Malbec ClonesDecember 2nd, 2009
Outside of the Pinot Noir buzz we have had over the past few seasons, one of our most popular varietals has been Malbec (Or Cot as our French Entav counterparts call the variety). Over the past few seasons we have added a few new French clones to our catalog. With those along with the few selections from California, growers have a decent amount of options when choosing for their new development.
FPS #4 –
FPS #6 –
FPS #9 –
FPS #10/11 –
#595 EV –
#596 EV –
#598 EV –
Overall, there is not much data available on Malbec clones. This is mainly a breakdown of what is out there and available. In those areas that have major issues with set, a lower vigor rootstock is the main thing growers can do to see improvements. Outside of that, the French Entav clones seem to fair better as well, but you can get further by making the right rootstock selection.
Please contact your local Sunridge Vineyard Representative to get the current plant availability of these selections.
French Clonal Tasting Held at the Esquire Grill during Unified WeekJanuary 28th, 2009
Sunridge Nurseries held a private tasting of French clones at the Esquire Grill on Wednesday evening, January 28, 2009, during the annual Unified Symposium in Sacramento. Sunridge collaborated with their partners at IFV (Institut Francais de la Vigne et du Vin) of France in presenting to their invited guests various ENTAV-INRA® wine clones for individual tasting. The General Manager of IFV, Jean-Pierre Van Ruyskenvelde and Engineer/Department Head, Laurent Audeguin, were available to answer questions and explain the nuances of each clone.
Some of the clones poured were Viognier Clone 642 and 1042; Cabernet Franc Clones 214, 394, and 395; Cot Clone 598; Merlot Clone 181; and Petit Verdot Clone 1058. For the first time, guests had the opportunity to taste the new Sunridge exclusive INRA varietals such as Arinarnoa (cross between Tannat and Cabernet Sauvignon); Caladoc (cross between Grenanche and Cot) and Marselan (cross between Cabernet Sauvignon and Grenache).
Sunridge has a large diversity of clonal material that comes directly from the ENTAV repositories in Domaine de l’Espiguette in France. Each year during Unified, a variety of clones are brought to educate winemakers and vineyard managers about the extensive clonal selections offered by Sunridge.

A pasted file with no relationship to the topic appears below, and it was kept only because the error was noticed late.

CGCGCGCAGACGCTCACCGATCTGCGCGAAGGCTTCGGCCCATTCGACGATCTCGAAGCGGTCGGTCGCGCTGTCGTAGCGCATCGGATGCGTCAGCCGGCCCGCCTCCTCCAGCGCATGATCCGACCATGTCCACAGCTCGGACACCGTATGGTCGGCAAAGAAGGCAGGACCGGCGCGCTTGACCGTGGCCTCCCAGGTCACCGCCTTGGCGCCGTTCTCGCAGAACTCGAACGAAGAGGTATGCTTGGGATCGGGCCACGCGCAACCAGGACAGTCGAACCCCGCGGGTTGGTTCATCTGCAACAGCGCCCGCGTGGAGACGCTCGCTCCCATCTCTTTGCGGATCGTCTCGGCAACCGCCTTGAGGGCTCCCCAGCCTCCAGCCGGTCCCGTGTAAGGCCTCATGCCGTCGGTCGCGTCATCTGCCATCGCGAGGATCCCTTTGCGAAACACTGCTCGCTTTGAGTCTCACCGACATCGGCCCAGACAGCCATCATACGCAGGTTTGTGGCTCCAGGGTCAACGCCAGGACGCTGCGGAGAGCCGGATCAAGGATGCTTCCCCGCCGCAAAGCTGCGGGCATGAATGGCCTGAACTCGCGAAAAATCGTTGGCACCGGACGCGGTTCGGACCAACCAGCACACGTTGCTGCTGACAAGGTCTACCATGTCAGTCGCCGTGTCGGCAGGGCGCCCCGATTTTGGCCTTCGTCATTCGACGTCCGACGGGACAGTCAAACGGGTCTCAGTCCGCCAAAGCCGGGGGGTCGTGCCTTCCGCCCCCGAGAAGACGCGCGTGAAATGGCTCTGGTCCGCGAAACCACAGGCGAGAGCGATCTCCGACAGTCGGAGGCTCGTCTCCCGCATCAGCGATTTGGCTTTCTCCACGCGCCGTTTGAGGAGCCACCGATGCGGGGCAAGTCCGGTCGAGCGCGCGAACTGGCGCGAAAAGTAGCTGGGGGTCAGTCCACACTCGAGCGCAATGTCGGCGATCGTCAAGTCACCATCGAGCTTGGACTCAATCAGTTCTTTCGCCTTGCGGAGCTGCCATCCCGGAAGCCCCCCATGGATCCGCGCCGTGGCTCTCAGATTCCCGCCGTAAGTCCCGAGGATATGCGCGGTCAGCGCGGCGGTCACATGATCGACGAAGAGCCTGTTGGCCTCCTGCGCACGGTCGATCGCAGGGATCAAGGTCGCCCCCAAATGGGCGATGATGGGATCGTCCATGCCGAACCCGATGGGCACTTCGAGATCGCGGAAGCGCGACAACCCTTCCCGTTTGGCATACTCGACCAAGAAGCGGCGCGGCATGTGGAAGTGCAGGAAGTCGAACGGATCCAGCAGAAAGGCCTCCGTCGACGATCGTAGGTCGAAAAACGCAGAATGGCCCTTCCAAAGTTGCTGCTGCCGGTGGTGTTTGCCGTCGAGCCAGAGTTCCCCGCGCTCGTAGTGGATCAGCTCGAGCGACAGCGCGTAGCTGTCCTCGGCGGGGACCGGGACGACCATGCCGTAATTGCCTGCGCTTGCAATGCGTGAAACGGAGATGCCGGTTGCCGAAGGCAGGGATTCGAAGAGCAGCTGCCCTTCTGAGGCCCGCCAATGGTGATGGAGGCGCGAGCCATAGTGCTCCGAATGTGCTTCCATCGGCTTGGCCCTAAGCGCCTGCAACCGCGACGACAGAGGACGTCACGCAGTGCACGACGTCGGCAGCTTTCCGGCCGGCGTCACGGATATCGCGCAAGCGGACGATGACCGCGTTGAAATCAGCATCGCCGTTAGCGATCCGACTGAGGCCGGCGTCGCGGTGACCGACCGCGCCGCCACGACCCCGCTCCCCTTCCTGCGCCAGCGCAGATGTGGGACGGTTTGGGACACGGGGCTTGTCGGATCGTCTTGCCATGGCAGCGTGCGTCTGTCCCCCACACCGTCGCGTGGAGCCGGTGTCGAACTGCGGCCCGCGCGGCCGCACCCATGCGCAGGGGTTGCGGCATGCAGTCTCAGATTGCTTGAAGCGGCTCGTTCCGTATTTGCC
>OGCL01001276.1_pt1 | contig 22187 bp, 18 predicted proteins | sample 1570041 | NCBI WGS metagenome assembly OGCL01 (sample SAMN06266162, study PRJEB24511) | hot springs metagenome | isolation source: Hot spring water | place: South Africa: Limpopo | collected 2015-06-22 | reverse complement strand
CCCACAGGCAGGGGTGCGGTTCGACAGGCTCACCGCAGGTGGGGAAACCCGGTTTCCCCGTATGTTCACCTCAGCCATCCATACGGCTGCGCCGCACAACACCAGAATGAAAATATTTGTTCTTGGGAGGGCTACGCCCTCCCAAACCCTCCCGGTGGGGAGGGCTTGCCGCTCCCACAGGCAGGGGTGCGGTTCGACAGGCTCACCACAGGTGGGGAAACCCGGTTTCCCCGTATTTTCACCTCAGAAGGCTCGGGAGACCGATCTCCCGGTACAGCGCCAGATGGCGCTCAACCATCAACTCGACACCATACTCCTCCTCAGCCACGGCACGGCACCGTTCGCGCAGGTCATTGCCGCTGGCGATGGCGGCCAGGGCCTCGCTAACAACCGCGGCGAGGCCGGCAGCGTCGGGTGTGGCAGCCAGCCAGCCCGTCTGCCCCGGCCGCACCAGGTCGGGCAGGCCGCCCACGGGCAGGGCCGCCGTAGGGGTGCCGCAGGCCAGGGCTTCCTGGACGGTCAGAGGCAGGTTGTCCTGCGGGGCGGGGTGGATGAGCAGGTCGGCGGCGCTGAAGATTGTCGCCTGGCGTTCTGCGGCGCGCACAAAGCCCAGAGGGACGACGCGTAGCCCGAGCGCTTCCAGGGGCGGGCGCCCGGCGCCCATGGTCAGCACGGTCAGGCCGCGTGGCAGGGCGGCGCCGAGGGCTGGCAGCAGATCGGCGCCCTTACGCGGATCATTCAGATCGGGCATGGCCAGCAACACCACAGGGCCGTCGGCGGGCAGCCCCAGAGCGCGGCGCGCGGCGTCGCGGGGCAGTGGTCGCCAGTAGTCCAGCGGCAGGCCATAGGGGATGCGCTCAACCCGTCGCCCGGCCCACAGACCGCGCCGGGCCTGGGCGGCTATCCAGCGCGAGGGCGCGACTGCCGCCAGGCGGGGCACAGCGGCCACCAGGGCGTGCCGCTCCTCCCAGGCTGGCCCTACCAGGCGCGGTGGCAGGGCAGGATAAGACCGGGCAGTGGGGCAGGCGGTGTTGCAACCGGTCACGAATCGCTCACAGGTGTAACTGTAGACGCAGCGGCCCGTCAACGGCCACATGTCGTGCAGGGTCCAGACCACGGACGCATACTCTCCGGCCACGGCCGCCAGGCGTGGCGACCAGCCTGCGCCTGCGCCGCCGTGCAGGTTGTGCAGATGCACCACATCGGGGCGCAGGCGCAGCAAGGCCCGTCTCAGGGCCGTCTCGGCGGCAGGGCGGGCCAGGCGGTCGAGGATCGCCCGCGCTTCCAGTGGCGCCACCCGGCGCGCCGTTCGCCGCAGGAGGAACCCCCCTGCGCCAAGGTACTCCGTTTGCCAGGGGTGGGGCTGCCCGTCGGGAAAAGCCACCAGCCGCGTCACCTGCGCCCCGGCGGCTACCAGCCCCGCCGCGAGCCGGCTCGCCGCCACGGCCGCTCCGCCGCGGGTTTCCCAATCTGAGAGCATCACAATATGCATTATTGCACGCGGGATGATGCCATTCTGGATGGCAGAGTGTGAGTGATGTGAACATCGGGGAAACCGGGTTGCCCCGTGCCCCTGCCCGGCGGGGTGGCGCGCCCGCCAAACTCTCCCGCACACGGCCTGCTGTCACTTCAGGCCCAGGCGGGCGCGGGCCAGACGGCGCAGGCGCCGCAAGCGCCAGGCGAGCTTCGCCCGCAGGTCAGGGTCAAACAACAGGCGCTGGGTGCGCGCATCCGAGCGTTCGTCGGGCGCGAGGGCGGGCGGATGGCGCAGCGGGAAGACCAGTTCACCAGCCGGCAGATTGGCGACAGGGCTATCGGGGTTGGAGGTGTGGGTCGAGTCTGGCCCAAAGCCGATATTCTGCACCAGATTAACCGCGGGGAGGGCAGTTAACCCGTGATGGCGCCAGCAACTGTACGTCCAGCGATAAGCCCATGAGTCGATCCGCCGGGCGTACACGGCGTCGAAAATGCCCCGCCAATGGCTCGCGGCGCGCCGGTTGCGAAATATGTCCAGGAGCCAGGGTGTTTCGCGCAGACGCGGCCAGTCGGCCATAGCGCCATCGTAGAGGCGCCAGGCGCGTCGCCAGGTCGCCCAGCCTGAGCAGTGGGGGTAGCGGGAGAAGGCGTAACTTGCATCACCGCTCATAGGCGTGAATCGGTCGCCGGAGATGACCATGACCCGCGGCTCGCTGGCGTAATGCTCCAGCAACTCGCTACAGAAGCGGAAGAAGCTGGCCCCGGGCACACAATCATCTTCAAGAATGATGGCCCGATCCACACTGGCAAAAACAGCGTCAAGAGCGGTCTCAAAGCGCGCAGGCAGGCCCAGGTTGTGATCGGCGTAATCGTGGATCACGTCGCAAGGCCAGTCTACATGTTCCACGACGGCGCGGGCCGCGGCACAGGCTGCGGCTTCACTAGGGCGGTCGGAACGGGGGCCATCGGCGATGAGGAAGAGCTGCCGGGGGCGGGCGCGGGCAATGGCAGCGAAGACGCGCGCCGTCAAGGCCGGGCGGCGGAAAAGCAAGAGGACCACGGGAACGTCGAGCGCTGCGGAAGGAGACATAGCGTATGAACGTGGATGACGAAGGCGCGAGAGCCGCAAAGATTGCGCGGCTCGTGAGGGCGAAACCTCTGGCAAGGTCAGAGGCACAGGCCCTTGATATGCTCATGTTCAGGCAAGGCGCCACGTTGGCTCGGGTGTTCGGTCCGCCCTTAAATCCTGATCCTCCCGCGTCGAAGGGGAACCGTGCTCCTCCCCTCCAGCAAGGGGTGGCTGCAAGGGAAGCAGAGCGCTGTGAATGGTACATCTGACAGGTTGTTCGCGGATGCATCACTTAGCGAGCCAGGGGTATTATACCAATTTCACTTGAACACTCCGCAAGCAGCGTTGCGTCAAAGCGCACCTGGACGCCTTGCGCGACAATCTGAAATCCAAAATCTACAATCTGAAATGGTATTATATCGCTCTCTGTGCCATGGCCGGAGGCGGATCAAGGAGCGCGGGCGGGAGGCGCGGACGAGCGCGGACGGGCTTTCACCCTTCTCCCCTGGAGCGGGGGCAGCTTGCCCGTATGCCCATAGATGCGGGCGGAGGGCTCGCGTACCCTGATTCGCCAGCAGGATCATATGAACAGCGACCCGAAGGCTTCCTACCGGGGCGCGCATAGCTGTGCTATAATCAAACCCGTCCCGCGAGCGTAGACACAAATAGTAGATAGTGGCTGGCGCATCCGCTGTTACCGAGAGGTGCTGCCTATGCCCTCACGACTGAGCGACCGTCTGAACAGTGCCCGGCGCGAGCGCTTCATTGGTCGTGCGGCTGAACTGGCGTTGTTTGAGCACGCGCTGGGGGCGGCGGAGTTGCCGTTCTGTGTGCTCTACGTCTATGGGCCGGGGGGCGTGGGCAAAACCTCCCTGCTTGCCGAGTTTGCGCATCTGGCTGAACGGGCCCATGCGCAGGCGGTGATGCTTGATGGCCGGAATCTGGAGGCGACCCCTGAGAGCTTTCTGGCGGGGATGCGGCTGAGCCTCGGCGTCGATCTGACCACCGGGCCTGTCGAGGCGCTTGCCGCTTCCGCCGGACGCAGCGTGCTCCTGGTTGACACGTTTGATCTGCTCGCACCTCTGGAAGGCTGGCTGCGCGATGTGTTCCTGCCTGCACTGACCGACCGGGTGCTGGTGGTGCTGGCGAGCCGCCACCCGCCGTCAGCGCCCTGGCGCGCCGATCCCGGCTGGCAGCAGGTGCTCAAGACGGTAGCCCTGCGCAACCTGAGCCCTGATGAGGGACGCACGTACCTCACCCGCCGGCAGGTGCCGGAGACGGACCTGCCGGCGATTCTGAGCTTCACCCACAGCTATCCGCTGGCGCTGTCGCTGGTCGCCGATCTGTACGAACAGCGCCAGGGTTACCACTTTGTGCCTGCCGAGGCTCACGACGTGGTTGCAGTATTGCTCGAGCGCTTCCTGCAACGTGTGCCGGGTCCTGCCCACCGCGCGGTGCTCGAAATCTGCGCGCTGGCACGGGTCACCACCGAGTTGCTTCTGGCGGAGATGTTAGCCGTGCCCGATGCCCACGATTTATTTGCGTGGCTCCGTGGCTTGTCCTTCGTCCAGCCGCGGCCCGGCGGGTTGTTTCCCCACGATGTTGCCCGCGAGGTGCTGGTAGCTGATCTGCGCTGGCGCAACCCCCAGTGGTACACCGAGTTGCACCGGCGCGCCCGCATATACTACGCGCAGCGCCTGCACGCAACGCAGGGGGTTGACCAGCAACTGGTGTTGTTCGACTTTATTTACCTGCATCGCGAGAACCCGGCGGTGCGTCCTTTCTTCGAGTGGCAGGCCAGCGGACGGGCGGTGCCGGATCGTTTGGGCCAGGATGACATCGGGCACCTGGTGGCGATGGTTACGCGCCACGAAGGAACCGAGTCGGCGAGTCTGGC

The room at the Esquire Grill was crowded with animated conversation and diligent note taking by tasters. The always wonderful food prepared by the Esquire Grill was delightfully consumed as well as domestic wines representative of our special guests.
Sunridge and IFV thank all of you who attended and we hope that you left with newly acquired information about the many French clonal selections available at Sunridge Nurseries.
Sunridge Managers Visit IFV in FranceOctober 1st, 2008
Sunridge’s relationship with IFV (ENTAV)* goes back to early 1995, when the idea of bringing ENTAV-INRA® clones to the United States marketplace was first discussed. Over the past thirteen years, this relationship has grown and now these special clones are on the forefront of demand from the wine industry.
Both entities continually strive to share information and technical support. Each year, IFV sends technicians—experts in their fields—to check on the mother blocks of ENTAV-INRA® clones at Sunridge. We frequently have internationally renowned ampelographers, like Jean-Michel Boursiquot, and wine grape specialists, such as Laurent Audeguin and Christophe Schneider, come to California to walk our blocks, share technical data, and visit our customers.
In an effort to strengthen our education of the current French industry, as well as IFV’s current clonal selections, Sunridge also sends its representatives to France. In the past, both Glen and Craig Stoller frequently made visits. This year, Sunridge’s General Manager, Steve Maniaci, and Sales Manager, Butch McKinley, visited IFV’s repository and laboratories in Domaine de l’Espiquette, in southern France’s Montpellier region. They learned about the newest clonal selections and the on-going, extensive testing of all clones that pass through IFV’s selection process. Technical information regarding Sunridge’s current available clones was shared and future selections were considered.
*The French Vine and Wine Institute (IFV – Institut Francais de la Vigne et du Vin) is the result of the 2007 merger of two French national government organizations: ENTAV and ITV France. The French Ministry for Agriculture and Fisheries declared that this Institute would conduct studies of the entire French wine industry regarding the selection of grape plant material and protection in their repository, vine growing, vineyard management, wine making and marketing. IFV conducts its research on its experimental sites established in all the French wine regions.
Dear Valued CustomerAugust 3rd, 1998
Its is with great pleasure and excitement that we send you this enclosed announcement regarding our new offerings of trademarked French clones of scions and rootstocks, now available at Sunridge Nurseries Inc.